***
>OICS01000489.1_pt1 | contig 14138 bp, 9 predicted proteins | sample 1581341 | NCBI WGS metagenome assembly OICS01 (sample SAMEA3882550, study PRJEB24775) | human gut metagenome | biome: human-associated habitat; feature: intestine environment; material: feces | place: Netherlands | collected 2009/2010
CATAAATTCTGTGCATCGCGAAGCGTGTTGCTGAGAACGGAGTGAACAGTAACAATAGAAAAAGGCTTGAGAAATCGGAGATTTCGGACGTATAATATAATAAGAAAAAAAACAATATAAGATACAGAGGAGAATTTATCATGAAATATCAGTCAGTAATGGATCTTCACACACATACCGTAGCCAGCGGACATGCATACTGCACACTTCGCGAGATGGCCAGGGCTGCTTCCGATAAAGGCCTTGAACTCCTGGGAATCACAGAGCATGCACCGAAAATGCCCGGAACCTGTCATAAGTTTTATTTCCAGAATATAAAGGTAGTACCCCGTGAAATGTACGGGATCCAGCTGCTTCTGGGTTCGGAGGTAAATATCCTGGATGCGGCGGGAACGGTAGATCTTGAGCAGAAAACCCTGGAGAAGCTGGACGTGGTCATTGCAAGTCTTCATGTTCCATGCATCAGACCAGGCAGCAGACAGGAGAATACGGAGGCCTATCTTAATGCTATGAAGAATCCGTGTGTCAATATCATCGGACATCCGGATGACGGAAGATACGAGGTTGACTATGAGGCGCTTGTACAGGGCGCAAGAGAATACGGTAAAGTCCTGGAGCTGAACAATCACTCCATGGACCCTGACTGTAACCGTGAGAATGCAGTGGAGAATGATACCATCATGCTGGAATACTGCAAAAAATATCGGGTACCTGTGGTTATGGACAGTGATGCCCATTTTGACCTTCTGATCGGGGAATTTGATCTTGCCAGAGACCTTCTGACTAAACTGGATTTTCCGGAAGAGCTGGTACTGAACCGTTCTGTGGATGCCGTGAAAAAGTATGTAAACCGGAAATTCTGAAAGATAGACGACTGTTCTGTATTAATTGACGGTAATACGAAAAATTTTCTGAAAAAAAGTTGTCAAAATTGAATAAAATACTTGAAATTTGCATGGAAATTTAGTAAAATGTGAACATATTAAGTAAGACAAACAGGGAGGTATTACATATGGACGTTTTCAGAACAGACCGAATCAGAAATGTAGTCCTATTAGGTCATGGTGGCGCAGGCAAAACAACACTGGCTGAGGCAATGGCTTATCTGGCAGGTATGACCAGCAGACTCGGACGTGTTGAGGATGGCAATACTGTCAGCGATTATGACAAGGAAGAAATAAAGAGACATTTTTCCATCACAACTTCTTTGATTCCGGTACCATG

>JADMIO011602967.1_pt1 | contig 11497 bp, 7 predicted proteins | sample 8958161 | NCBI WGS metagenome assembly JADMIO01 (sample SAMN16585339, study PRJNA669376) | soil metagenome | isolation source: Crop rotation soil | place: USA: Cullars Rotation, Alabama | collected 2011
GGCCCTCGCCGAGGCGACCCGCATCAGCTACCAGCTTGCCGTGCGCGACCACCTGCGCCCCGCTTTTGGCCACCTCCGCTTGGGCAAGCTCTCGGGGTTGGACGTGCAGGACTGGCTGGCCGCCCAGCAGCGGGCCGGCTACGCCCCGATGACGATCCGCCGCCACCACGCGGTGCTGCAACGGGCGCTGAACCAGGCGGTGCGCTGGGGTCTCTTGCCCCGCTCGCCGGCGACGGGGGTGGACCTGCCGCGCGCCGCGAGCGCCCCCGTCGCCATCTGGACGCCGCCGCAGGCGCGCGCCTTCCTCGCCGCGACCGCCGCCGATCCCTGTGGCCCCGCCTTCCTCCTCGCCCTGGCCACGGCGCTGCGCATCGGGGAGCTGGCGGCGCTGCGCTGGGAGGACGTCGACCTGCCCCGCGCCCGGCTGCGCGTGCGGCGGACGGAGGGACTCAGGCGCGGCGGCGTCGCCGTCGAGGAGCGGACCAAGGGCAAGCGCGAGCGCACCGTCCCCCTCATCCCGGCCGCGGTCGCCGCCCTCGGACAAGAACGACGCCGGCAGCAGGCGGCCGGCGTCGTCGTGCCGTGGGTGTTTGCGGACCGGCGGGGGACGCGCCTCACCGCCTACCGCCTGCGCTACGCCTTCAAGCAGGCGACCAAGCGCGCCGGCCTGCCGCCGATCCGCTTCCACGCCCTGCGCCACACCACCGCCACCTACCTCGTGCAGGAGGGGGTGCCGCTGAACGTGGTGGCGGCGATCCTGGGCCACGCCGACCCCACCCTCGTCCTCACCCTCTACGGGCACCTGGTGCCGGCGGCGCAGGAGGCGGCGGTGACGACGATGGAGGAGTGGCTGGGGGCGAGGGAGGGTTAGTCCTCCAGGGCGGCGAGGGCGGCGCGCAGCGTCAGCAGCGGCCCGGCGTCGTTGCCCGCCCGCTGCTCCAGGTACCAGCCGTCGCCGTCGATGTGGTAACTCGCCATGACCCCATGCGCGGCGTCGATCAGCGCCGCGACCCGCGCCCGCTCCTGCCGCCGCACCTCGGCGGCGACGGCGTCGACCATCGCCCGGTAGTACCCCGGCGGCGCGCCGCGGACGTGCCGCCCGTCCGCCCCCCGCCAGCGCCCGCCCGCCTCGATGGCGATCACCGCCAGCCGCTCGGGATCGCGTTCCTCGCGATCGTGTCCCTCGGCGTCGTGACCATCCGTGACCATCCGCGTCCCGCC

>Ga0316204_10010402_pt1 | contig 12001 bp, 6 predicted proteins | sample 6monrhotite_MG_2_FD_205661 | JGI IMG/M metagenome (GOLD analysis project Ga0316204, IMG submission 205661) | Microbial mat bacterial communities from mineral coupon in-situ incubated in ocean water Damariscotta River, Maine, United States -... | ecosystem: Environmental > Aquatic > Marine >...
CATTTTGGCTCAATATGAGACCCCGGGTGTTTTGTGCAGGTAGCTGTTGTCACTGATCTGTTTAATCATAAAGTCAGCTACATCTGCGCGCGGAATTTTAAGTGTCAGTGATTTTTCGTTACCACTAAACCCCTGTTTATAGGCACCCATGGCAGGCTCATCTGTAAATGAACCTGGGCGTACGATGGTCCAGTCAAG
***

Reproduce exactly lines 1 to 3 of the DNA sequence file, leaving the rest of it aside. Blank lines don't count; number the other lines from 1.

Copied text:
>OICS01000489.1_pt1 | contig 14138 bp, 9 predicted proteins | sample 1581341 | NCBI WGS metagenome assembly OICS01 (sample SAMEA3882550, study PRJEB24775) | human gut metagenome | biome: human-associated habitat; feature: intestine environment; material: feces | place: Netherlands | collected 2009/2010
CATAAATTCTGTGCATCGCGAAGCGTGTTGCTGAGAACGGAGTGAACAGTAACAATAGAAAAAGGCTTGAGAAATCGGAGATTTCGGACGTATAATATAATAAGAAAAAAAACAATATAAGATACAGAGGAGAATTTATCATGAAATATCAGTCAGTAATGGATCTTCACACACATACCGTAGCCAGCGGACATGCATACTGCACACTTCGCGAGATGGCCAGGGCTGCTTCCGATAAAGGCCTTGAACTCCTGGGAATCACAGAGCATGCACCGAAAATGCCCGGAACCTGTCATAAGTTTTATTTCCAGAATATAAAGGTAGTACCCCGTGAAATGTACGGGATCCAGCTGCTTCTGGGTTCGGAGGTAAATATCCTGGATGCGGCGGGAACGGTAGATCTTGAGCAGAAAACCCTGGAGAAGCTGGACGTGGTCATTGCAAGTCTTCATGTTCCATGCATCAGACCAGGCAGCAGACAGGAGAATACGGAGGCCTATCTTAATGCTATGAAGAATCCGTGTGTCAATATCATCGGACATCCGGATGACGGAAGATACGAGGTTGACTATGAGGCGCTTGTACAGGGCGCAAGAGAATACGGTAAAGTCCTGGAGCTGAACAATCACTCCATGGACCCTGACTGTAACCGTGAGAATGCAGTGGAGAATGATACCATCATGCTGGAATACTGCAAAAAATATCGGGTACCTGTGGTTATGGACAGTGATGCCCATTTTGACCTTCTGATCGGGGAATTTGATCTTGCCAGAGACCTTCTGACTAAACTGGATTTTCCGGAAGAGCTGGTACTGAACCGTTCTGTGGATGCCGTGAAAAAGTATGTAAACCGGAAATTCTGAAAGATAGACGACTGTTCTGTATTAATTGACGGTAATACGAAAAATTTTCTGAAAAAAAGTTGTCAAAATTGAATAAAATACTTGAAATTTGCATGGAAATTTAGTAAAATGTGAACATATTAAGTAAGACAAACAGGGAGGTATTACATATGGACGTTTTCAGAACAGACCGAATCAGAAATGTAGTCCTATTAGGTCATGGTGGCGCAGGCAAAACAACACTGGCTGAGGCAATGGCTTATCTGGCAGGTATGACCAGCAGACTCGGACGTGTTGAGGATGGCAATACTGTCAGCGATTATGACAAGGAAGAAATAAAGAGACATTTTTCCATCACAACTTCTTTGATTCCGGTACCATG

>JADMIO011602967.1_pt1 | contig 11497 bp, 7 predicted proteins | sample 8958161 | NCBI WGS metagenome assembly JADMIO01 (sample SAMN16585339, study PRJNA669376) | soil metagenome | isolation source: Crop rotation soil | place: USA: Cullars Rotation, Alabama | collected 2011